What is the difference between a bank’s liquidity and its capital?
Capital and liquidity are distinct but related concepts. Each plays an essential role in understanding a bank's viability and solvency.
Liquidity is a measure of the ability and ease with which assets can be converted to cash. Liquid assets are those that can be converted to cash quickly if needed to meet financial obligations; examples of liquid assets generally include cash, central bank reserves, and government debt. To remain viable, a financial institution must have enough liquid assets to meet its near-term obligations, such as withdrawals by depositors.
Capital acts as a financial cushion to absorb unexpected losses and is the difference between all of a firm's assets and its liabilities. To remain solvent, the value of a firm's assets must exceed its liabilities.
A typical family's household finances help to illustrate the differences between these two concepts. On the liquidity side, money in a family's checking account can be used to quickly and easily pay its bills, so a gauge of the family's liquidity position would include how much money is in the checking account as well as how much cash the family has on hand.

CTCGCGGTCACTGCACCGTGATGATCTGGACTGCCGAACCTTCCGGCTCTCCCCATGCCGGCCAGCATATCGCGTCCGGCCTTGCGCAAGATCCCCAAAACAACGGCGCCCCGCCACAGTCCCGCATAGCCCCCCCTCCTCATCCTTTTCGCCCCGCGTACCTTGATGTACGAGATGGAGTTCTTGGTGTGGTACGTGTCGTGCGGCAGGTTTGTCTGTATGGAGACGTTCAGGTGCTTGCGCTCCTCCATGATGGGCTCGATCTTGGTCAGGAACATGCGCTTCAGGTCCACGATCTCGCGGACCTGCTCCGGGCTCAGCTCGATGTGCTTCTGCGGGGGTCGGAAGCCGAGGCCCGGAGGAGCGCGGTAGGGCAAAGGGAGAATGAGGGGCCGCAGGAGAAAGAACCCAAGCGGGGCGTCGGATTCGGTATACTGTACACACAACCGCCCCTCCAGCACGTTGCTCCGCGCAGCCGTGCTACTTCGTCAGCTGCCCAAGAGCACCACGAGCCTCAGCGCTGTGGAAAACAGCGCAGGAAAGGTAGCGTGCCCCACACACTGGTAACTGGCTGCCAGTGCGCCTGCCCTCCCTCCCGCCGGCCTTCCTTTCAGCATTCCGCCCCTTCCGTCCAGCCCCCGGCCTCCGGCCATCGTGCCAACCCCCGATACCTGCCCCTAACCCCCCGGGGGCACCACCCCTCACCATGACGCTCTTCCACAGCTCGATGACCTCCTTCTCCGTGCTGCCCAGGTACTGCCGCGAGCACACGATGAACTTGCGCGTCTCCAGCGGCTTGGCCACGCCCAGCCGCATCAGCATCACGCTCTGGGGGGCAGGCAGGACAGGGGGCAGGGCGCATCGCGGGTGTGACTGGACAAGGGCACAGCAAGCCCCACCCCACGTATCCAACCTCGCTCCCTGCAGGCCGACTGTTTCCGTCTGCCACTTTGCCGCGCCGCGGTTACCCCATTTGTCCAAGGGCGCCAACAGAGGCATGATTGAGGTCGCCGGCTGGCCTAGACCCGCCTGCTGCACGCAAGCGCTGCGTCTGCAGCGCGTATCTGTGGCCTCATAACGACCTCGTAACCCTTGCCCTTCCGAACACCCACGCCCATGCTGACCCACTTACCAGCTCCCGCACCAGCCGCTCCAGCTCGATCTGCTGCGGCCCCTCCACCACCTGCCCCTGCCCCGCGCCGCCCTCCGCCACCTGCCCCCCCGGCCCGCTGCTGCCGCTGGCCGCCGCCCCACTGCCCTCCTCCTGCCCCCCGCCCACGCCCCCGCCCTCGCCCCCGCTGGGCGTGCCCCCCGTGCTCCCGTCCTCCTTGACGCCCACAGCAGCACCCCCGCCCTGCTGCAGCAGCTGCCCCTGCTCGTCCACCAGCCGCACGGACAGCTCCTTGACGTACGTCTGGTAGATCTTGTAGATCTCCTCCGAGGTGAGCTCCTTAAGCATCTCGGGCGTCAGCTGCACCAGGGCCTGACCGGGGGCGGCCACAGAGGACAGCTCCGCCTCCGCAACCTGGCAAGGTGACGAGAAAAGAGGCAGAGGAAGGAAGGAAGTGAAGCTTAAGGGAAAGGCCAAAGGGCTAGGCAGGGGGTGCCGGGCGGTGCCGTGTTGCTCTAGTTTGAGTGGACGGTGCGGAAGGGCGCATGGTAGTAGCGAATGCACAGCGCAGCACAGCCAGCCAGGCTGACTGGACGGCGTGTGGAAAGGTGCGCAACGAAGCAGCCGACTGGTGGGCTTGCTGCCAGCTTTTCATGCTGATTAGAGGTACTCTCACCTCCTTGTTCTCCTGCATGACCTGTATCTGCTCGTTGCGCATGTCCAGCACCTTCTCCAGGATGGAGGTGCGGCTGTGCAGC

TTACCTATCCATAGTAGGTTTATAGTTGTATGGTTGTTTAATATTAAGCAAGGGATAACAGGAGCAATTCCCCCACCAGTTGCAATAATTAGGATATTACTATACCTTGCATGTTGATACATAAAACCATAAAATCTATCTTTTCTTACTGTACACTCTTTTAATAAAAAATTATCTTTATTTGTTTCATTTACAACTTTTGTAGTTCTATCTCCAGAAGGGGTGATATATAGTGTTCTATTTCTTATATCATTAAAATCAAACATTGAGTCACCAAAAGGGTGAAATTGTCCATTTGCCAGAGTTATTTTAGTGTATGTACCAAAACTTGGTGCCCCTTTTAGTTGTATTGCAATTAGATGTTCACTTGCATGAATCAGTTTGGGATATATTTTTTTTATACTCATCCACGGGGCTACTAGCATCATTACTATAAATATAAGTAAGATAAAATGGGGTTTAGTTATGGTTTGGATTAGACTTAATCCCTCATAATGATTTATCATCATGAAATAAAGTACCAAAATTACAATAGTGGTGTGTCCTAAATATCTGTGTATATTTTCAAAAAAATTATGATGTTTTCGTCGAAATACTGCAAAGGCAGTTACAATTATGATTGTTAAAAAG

On the capital side, the family's assets include not just the money in the checking account, but also its home, savings accounts, and other investments. The family debt, or money it owes, such as a mortgage, are its liabilities. So the difference between the family's debt and its assets would provide a measure of the family's capital position.
Over time, banks have failed or required government assistance because they had inadequate capital, a lack of liquidity, or a combination of the two.
The Federal Reserve since the financial crisis has worked to increase the levels of both liquidity and capital at banking organizations.
- The Federal Reserve implemented the Basel III Liquidity Coverage Ratio in September 2014, which was formulated with other U.S. and global regulators and requires large firms to hold levels of liquid assets sufficient to protect against constraints on their funding during times of financial turmoil.
- The Federal Reserve has implemented the Basel III capital standards, which also were formulated with other U.S. and global regulators. Also, through the Federal Reserve's annual stress tests and capital planning processes, large financial institutions are required to hold enough capital to absorb losses in a severely adverse economic environment and continue to lend to households and businesses. For the largest banks, the amount of high-quality capital they hold has more than doubled from the end of 2008 to the end of 2012, in part as a result of these efforts.